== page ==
Italian Serie A: Roma's Europa Embarrassment, Italy's Pain
In crashing out of the Europa League to relative unknown Slovan Bratislava on a 1-2 aggregate, once-proud Serie A titan AS Roma suffered yet another severe dent to their reputation.
Once a lock to reach the Champions League knockout stages, the Giallorossi have found the going considerably more difficult in recent seasons.
It is no secret that Serie A has been the subject of a continuing free-fall in the UEFA coefficient rankings since losing the top spot to La Liga in 2000.
That ended a nearly-uninterrupted 13-year reign a No. 1, with the German Bundesliga the only league to get a taste of top honors during that time. Interestingly enough, it was the Bundesliga that unseated the Italian Serie A for the third spot in the UEFA rankings just this past year.
The weakening state of Serie A has not gone unnoticed among the Italy’s top brass.
Even Adriano Galliani, CEO of defending Serie A champions and world football superpower AC Milan, has voiced his concerns over the matter, as he did in this interview with La Gazzetta dello Sport:
"Italian football has gone from being an exclusive restaurant to being a pizzeria and Ligue 1 has taken our position. However, I will continue to fight for Italian football, although we almost seem to be defeated. Are they [foreign teams] snatching our players? They are paying for them and a lot at that. Just have a look at the transfers of [Alexis] Sanchez and [Javier] Pastore. One of the reasons for the problems of Italian football is the way they share income from TV rights abroad. Whereas AC Milan earned €73 million in 2010-11, clubs like Barcelona and Real Madrid made over €140m. That's quite a big difference."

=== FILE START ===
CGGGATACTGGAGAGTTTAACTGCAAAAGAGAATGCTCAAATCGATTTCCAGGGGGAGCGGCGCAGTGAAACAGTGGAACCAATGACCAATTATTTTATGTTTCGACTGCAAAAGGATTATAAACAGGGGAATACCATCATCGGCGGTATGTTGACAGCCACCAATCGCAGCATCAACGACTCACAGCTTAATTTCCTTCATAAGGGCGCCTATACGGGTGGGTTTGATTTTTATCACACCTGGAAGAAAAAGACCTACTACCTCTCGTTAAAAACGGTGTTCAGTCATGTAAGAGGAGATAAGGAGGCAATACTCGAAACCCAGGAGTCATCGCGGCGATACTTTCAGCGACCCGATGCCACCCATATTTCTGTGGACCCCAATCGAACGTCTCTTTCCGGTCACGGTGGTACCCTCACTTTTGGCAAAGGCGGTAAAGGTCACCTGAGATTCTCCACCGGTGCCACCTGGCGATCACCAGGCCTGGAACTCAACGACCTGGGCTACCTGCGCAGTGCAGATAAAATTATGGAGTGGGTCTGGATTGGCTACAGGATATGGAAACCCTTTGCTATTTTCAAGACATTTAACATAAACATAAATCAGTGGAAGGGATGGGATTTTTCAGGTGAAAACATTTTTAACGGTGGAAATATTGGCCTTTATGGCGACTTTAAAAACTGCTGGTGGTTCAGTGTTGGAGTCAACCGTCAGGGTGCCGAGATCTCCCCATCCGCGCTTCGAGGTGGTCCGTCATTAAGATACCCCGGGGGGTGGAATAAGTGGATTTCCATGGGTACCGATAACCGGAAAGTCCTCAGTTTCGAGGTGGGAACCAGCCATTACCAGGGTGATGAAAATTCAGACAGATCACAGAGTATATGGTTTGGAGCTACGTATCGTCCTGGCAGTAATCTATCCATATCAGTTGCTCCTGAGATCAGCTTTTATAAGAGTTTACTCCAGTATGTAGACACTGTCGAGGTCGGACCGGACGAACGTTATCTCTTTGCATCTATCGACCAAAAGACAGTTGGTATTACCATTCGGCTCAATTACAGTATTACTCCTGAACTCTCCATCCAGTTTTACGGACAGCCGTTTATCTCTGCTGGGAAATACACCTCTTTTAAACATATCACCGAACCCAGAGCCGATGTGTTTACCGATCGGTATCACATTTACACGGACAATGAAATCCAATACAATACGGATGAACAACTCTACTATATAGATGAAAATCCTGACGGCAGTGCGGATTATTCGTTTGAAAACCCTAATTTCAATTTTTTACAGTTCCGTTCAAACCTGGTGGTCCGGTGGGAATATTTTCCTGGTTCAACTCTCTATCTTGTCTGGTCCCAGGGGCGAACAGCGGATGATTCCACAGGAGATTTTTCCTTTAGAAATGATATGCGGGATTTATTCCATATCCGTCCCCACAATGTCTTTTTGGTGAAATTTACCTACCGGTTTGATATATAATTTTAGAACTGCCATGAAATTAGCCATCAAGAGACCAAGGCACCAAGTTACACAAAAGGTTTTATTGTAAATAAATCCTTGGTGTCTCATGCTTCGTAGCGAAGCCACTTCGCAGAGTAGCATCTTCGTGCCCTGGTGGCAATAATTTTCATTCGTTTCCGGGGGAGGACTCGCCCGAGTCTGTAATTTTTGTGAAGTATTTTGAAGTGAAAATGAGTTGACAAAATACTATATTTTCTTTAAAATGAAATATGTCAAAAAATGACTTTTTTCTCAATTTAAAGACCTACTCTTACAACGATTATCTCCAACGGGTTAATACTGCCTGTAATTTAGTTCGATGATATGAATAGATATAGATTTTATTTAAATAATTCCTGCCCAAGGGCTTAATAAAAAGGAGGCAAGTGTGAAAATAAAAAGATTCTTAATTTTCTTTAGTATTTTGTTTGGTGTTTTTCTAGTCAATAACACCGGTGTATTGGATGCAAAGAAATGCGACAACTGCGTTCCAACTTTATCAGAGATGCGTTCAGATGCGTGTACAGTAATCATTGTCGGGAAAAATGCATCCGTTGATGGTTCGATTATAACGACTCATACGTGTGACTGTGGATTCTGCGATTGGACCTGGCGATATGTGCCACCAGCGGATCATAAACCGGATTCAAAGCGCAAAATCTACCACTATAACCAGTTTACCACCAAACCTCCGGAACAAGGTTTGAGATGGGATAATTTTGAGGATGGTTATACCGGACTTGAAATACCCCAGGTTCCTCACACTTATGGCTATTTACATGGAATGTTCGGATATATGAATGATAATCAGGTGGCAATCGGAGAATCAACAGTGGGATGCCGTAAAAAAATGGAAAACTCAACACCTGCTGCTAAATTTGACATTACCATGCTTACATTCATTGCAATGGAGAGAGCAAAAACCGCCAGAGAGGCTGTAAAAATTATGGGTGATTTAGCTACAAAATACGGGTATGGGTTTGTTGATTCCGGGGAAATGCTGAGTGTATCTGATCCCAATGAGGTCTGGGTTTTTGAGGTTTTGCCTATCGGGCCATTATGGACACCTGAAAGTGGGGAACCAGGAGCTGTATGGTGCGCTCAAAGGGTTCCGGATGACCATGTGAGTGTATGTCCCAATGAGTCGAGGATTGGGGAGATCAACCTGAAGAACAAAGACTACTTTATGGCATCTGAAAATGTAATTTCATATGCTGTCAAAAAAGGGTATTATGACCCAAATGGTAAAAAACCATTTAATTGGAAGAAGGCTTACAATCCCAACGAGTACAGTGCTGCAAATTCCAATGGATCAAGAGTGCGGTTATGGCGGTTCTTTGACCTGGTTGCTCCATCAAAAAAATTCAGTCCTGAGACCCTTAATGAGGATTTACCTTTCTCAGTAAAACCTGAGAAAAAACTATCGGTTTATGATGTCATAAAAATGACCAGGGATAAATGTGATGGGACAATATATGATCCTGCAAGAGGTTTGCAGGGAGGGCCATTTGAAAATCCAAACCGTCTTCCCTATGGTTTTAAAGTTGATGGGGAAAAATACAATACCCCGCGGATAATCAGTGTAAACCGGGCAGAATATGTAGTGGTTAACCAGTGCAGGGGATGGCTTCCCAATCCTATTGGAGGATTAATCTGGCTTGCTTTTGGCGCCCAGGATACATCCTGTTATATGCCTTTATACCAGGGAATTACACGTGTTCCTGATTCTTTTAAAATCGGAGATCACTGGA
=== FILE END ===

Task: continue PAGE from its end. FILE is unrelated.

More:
Over the last 10 years, Serie A has collected three Champions League trophies (AC Milan in 2003 and 2007, Inter Milan in 2010), a total topped only by La Liga, which has enjoyed four during that span.
Yet those accomplishments have become surpassed by the continuing descent of the league.
The solution to the Italian dilemma is not a simple one, as issues regarding the building of new stadiums, TV rights, and ridiculous taxes to player wages will persist as they simply cannot be solved in one simple swoop or waiving of the hand.
But progress can still be earned through victory in the interim.
The Italian agenda must change. Year after year, Serie A clubs have viewed the Europa League as little more than an annoyance—placing reserve sides on the pitch against their international opponent’s best XI.
In the past, the belief had been to neglect the lower international tournament in effort to save players for domestic league contention in hopes of sealing a Champions League birth the following year, but with the loss of yet another slot at the more prestigious international stage, reform is needed.
As of yet, new Roma headman Luis Enrique has done little to endear himself to the fans, or his players for that matter, but the Spaniard seems to have adopted the very mindset that has plagued Serie A over the past decade.
His removal of Francesco Totti no more than 25 minutes into the second half of the second leg clash with Slovan Bratislava despite the captain’s assist putting the Italians ahead was decidedly criminal and did little to help the Romans' chances, forced to cope without their talismanic—and seemingly ageless—captain.
A good coach is able to implement a proven tactical system with relative success. A great coach is able to supply a winning mentality and reform his own tactical know-how in order to make the most with the talent he is given.
Considering that Enrique inherited la Masia-bred youngsters in his former post as skipper of the Barcelona B squad, he had little need to force a tactical perspective upon inexperienced players. Barcelona play a certain way from the youth level to the senior first team.
However, if he continues to shove square pegs into round holes for much longer success will continue to evade him, it will take an ingenious tactical to turn things around in the Eternal City.
We are waiting Enrique...
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